Five Challenges of Teen Girls
Five Challenges of Teen Girls and What to Do About Them
Teen Truths: Helping Adolescent Girls through the Challenges
Each year, I speak at conferences, schools, and other youth-oriented events all across the United States. Following these presentations, I always hear from girls who were in the audience. Through emails, Facebook messages, letters, and even phone calls, these young women share their challenges, successes, and concerns for the future. Many of them ask thought-provoking questions about how to handle difficult situations.
Throughout the years, I have noticed five common topics that link our young women regardless of their race, socioeconomic status, or state of residence. Every single time I hear from one of these girls, she is repeating themes from the same five challenges. Every teen girl does not experience every challenge. But every teen girl is challenged by one or more of these five universal concerns.
I am not a licensed counselor. I am not a certified teacher. I am, however, a professional who has worked with teens for more than 25 years. Because I understand them, teens feel free to talk with me. As a result, I have gained their trust. It has been a privilege to help many of these teens through some tough situations.
Here are the five themes that I most often hear in my conversations with young women, as well as some advice about how to help girls navigate the tough terrain of adolescence.
1. Body Image:
This is, by far, the biggest concern I hear from girls. Across the board, teen girls want to have the perfect body. “I’m not skinny enough. I’m not pretty enough. My boobs aren’t big enough.” The list of negative comments about self goes on and on. In response, I usually ask, “Okay. When will you know you are skinny enough? When will you know you are pretty enough? Because when you add the word ‘enough’ to a goal, it means that there is an end—that a result is sufficient. So how will you know when you have reached your goal?” There are no easy answers. I hear comments like, “So and so told me if I just had bigger boobs, I would be pretty.” Or “If I lose weight, then he will like the way I look.” Again, I ask each young woman how she will know when her goals have been reached. But having survived the teen years myself, I already know that there are no definitive answers. What these girls are seeking is a feeling that they have the perfect body. The idealized image they seek comes from someone they admire, from someone they are trying to please, or from someone they only know through unrealistic media presentations. What each of these girls is seeking is just a feeling. When they feel like they have the perfect body, it will be enough.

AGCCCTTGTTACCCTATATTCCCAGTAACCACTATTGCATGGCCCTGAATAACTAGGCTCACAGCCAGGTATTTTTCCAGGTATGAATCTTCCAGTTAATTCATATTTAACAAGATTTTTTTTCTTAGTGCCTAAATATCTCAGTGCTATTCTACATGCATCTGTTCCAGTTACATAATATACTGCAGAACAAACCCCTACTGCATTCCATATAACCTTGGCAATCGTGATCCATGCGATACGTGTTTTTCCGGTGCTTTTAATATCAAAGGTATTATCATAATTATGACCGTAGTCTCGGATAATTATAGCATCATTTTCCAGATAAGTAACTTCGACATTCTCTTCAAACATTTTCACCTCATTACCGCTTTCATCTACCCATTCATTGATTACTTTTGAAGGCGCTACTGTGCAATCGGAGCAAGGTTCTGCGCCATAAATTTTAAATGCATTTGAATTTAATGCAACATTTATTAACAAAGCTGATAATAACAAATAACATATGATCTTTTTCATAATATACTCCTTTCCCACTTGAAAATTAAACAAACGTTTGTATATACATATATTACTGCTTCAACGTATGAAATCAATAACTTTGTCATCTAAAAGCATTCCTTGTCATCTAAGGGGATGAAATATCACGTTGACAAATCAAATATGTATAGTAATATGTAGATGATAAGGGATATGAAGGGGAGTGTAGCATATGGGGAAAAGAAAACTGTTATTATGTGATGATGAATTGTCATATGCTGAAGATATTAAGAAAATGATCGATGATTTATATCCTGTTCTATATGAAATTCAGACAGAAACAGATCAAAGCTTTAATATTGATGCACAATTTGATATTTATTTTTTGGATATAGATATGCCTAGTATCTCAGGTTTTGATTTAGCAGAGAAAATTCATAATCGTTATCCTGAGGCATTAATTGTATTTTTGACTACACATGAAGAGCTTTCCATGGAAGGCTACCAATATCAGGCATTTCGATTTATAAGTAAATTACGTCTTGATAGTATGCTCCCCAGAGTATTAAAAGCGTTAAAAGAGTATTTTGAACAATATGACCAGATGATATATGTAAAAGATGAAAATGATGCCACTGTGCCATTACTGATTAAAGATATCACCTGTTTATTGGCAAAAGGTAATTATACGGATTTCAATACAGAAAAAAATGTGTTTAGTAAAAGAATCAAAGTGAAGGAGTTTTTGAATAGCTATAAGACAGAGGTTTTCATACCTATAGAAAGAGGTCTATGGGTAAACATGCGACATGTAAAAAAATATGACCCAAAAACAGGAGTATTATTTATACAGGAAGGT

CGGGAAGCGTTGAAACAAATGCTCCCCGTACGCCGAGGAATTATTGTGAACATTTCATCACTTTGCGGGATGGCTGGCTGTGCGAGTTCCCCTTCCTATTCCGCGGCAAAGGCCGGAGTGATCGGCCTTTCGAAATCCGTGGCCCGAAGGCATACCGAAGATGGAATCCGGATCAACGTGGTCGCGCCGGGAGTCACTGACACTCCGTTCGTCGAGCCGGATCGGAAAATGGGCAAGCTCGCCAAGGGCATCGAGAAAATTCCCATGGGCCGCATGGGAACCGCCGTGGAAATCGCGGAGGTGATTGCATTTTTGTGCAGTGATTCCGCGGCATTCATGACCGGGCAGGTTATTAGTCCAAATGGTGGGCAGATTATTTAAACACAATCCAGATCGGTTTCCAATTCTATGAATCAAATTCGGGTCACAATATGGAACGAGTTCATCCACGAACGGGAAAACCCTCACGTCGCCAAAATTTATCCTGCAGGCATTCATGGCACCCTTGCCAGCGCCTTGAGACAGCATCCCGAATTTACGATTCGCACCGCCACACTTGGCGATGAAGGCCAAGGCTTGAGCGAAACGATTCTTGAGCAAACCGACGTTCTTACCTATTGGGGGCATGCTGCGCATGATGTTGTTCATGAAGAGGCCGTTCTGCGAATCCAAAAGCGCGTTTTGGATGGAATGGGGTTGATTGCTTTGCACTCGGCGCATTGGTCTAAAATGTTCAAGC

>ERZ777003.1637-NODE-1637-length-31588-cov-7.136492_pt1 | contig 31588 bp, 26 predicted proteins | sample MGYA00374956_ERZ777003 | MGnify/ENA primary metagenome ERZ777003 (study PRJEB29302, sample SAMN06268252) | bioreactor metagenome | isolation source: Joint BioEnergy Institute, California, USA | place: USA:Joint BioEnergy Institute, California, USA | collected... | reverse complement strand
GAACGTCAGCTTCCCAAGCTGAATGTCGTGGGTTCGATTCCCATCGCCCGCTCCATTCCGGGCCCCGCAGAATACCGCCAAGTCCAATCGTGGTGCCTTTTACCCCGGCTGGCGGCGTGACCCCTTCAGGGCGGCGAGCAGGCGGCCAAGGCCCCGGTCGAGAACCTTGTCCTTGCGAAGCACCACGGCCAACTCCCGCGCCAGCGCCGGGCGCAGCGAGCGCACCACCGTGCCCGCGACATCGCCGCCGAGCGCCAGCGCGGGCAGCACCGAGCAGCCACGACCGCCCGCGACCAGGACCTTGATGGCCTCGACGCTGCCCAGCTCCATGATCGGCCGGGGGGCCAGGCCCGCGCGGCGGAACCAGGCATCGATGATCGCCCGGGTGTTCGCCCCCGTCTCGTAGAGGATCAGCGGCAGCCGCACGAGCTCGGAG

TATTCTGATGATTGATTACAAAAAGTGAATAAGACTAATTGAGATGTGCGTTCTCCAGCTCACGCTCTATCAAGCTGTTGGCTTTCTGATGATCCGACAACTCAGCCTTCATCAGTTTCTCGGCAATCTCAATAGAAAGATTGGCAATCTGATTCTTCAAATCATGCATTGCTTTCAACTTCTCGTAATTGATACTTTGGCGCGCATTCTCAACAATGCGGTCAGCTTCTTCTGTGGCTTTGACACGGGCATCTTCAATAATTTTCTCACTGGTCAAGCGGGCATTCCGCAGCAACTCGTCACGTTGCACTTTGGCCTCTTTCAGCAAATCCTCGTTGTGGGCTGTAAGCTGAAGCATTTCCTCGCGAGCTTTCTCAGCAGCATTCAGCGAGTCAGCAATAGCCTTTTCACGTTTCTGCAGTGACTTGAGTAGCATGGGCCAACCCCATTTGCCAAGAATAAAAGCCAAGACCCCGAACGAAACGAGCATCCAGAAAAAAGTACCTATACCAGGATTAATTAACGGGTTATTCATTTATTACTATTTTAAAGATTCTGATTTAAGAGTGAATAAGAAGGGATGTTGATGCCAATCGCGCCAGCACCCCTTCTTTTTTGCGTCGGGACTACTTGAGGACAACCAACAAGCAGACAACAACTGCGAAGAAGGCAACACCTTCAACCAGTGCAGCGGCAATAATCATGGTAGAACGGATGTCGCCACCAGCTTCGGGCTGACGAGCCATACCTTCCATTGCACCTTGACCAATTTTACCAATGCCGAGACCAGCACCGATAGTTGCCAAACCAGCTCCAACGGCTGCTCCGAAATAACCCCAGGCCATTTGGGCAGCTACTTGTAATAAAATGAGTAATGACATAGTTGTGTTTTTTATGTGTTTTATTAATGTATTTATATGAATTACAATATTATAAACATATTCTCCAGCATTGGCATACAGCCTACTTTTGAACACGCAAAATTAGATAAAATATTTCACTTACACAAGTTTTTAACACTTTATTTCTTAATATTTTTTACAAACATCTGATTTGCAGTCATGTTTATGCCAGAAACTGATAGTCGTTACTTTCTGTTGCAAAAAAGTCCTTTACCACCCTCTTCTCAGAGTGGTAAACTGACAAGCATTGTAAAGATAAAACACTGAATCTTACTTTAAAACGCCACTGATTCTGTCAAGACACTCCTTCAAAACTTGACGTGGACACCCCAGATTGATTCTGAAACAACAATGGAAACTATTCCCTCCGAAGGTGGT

2. No Boyfriend/Girlfriend:
Teen girls want to know they belong to someone; they want to know they are special. Being in a relationship somehow elevates their self-worth, and when they are not in a relationship, they don’t feel as valuable. Sometimes I use a “Question Box” that allows teen girls to ask any question by dropping a note into a box. Without exception, the number one question is “How do I get a boyfriend/girlfriend?” My answer is always, “You do not ‘go get’ a boyfriend. You choose one. Make them search for you.” In response, the girls in the room all cheer. But while these girls are cheering for the moment, I know that the majority of them don’t feel like celebrating this advice in real life. Girls feel strong when they are in a group, but when separated and left to be viewed as individuals, many feel they must be part of a couple or they are not good enough. This is also one reason why I believe girls stay in relationships longer than they should. The fear and stigma of being alone is worse than being in an unhealthy relationship. Young women want to feel like they are loved so they stay, even when they know a relationship is not the way the fairy tales said it should be.
3. My Parents Put Too Much Pressure on Me: